Comparison of the ability of boys and girls to identify facial expressionsFeatured science projectScience project video

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Complexity level:
3
Project cost ($):
20
Time required:
1 hour for preparation, 2 days for experiment
Material availability:
Easily found
Safety concerns:

None

Abstract

This science fair project was done to find out if girls are better than boys at identifying facial expressions. The experiment was done by testing the boys and girls using a test constructed with several photos of different facial expressions.

Hypothesis

The girls will be able to identify the facial expressions more accurately than the boys.

Background

Facial expression

Facial expression is a form of non-verbal communication where the movement of the muscles and skin on the face are able to convey certain emotions to an onlooker or observer. Examples of facial expressions that are normally encountered are faces of happiness, anger, worry, surprise, fear and sadness. The significance and meanings of facial expressions may vary among different cultures and ethnic groups.

Some facial expressions are made voluntarily to express or convey a certain message to the observer. An example of this behavior is when we greet someone with a smile, or frown to express our disapproval. However, most of the time, facial expressions are involuntary and are triggered by an emotional response to an event. In such cases, even if we try to hide it, a brief change in facial expression will normally occur before we are able to eventually control or alter the expression.

Facial expressions are also useful for the perceiver because it will enable her to know if something is disturbing or upsetting a person. They provide clues to a person’s true feelings, and may act as a hint to the perceiver to react accordingly.
 

Scientific Terms

Facial expression, communication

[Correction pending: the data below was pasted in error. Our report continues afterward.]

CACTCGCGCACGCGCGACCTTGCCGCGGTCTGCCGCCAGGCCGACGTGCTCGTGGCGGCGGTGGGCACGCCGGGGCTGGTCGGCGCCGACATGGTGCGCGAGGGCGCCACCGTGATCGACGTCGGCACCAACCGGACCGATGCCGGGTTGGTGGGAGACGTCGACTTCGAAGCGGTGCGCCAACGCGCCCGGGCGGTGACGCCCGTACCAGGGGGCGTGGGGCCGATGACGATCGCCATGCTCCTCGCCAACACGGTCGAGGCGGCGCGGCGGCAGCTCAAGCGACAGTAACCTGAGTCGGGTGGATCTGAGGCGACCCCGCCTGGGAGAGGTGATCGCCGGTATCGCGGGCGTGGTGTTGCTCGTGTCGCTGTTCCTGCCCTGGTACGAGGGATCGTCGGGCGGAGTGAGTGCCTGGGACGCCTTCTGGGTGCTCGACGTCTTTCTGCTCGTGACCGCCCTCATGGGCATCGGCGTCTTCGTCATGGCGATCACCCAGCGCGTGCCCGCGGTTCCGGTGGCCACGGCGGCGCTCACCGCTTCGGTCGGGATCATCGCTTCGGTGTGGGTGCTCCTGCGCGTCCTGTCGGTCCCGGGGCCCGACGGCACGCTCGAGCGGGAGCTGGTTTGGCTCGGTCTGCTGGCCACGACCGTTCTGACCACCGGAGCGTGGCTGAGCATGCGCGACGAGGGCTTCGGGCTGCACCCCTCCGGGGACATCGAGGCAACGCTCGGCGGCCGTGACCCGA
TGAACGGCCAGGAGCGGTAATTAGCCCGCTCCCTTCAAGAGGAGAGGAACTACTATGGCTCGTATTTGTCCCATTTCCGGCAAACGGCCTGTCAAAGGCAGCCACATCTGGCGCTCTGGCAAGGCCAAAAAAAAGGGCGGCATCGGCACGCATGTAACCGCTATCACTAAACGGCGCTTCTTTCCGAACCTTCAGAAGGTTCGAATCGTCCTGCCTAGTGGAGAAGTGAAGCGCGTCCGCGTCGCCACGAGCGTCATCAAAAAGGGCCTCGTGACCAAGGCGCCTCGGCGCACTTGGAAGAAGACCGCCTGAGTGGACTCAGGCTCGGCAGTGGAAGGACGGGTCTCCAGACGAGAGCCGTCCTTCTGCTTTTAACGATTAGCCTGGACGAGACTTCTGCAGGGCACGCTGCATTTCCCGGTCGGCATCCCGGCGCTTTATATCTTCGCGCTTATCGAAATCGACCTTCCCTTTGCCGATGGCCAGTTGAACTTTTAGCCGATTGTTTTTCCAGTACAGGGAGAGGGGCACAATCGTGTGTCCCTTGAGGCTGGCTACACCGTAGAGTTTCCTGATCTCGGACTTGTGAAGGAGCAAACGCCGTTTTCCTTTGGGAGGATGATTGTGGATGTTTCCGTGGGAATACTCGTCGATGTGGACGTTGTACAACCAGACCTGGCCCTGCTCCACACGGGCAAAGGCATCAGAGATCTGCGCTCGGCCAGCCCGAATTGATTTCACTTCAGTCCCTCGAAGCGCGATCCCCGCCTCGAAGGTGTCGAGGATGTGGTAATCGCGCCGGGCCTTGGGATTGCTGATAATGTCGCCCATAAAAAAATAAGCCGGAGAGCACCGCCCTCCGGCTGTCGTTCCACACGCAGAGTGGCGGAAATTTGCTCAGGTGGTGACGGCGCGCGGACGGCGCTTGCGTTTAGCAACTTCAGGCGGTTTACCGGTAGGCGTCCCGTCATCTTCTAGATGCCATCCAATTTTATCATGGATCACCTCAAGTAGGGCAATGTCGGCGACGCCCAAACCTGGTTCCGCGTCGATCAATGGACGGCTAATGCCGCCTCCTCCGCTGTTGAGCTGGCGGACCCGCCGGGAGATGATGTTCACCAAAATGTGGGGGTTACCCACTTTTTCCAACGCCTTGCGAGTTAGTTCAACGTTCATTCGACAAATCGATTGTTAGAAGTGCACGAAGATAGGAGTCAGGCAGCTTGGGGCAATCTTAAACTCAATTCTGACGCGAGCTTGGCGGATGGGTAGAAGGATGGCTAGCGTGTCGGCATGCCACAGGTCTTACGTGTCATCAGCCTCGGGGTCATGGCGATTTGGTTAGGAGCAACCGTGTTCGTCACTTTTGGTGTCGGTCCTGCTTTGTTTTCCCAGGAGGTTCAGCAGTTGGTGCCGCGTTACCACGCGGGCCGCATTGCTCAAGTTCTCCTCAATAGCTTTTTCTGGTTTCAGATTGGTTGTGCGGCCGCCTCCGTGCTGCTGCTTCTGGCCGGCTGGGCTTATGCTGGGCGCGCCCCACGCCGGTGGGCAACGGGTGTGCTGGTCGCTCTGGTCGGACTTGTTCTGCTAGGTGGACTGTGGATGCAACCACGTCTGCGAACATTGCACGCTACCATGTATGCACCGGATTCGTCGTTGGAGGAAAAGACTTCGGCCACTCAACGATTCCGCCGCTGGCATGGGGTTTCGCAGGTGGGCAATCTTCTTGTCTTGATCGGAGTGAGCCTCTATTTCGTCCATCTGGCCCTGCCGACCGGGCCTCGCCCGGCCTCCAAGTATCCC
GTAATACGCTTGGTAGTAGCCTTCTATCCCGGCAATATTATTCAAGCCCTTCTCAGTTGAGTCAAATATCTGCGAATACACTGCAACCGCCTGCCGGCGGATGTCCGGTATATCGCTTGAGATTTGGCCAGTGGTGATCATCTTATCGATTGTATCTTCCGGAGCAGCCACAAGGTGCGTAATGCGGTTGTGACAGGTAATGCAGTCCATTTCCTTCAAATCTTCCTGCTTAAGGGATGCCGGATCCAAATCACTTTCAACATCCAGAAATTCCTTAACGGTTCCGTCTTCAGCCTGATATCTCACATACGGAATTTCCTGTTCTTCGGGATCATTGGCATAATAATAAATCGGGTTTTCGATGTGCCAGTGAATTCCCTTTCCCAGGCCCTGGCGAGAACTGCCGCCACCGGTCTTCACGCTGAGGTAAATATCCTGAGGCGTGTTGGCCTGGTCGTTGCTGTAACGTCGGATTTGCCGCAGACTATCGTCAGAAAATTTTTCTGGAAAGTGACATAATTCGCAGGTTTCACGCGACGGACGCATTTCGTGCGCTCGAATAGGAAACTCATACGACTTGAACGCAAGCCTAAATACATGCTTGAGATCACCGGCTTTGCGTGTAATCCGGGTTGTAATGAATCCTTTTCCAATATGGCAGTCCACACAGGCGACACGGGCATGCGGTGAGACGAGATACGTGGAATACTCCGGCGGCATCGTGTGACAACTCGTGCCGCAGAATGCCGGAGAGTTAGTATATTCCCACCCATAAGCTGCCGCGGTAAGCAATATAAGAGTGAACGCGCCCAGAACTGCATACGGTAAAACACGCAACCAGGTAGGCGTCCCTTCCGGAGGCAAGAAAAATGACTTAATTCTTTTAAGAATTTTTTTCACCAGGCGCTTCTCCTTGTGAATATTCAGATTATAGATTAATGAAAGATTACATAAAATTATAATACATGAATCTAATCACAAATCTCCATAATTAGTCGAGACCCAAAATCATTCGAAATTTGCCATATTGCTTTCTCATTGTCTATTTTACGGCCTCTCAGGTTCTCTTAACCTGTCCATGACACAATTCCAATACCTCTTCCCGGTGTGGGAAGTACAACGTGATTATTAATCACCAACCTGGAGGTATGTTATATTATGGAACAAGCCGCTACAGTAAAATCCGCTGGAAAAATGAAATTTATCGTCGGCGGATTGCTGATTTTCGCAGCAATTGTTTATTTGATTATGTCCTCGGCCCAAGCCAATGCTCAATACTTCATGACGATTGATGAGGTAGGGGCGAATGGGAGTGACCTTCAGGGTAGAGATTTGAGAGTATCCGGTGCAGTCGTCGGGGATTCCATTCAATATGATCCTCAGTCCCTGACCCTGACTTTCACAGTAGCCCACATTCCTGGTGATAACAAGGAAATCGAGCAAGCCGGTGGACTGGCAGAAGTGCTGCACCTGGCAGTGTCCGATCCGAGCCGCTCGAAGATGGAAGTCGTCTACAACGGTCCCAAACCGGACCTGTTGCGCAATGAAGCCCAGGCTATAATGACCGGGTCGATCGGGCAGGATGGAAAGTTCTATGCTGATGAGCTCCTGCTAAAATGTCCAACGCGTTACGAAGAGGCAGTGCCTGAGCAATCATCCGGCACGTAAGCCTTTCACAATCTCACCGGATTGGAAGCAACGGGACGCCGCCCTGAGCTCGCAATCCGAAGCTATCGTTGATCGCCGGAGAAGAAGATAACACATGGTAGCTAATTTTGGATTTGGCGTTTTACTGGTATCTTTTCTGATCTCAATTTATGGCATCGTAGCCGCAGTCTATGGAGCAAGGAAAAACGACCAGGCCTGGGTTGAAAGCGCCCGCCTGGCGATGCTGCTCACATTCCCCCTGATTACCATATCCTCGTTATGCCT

Materials

The materials required for this  science fair project:

-    10 boys, 15 years of age
-    10 girls, 15 years of age
-    25 photos of facial expressions compiled into a test paper
-    A computer
-    An examination hall with tables and chairs
-    A stopwatch
 

Procedure

1.    For this science fair project, the independent variable is the gender of the participants. The dependent variable is the number of facial expressions identified correctly by the students. This is determined by checking the answers given by the students. The constants (control variables) are the age of the students, the number of different facial expressions given to them to identify and the time given to them to identify the expressions.

2.    Randomly select 10 boys and 10 girls age 15 to take part in this experiment. Search the internet for 25 photos of faces making different facial expressions. Compile them into a test paper for participants to guess what each facial expression means. Number the pictures and provide blanks next to each picture. Make 20 copies of the test and create an answer key.

3.    Assemble all 20 students in the exam hall. Distribute the test papers and give the students 1 hour to complete the test.

4.    Mark the tests using the answer key and calculate the average score for each gender. Record your results in a table, as shown below.
 

Observation

The results show that the average scores of the girls were slightly higher than the boys.
 

Description Average results for the facial expression test (%)
  Boys Girls
Test results 68.5 72


The above results were then plotted onto a graph, as shown below.  

facial expressions science fair project

Conclusion

The hypothesis that girls would be able to identify facial expressions more accurately than boys, has been proven to be true.

Facial expressions are a useful way of expressing feelings or one’s emotional state without speaking. Emotions easily expressed can include love, hatred, anger, fear and surprise. Sometimes, facial expressions are used by parents and teachers to indicate to children that they are doing something wrong. Animals also use facial expressions to demonstrate anger, or to protect their territory and offspring.

 

Also consider

The science fair project can be repeated on students from different age groups.

The experiment may also be repeated with a larger group of students and with a different set of photos.
 

References

Facial expression - http://en.wikipedia.org/wiki/Facial_expression

Facial expression – a primary communication system - http://www.face-and-emotion.com/dataface/expression/expression.jsp
 

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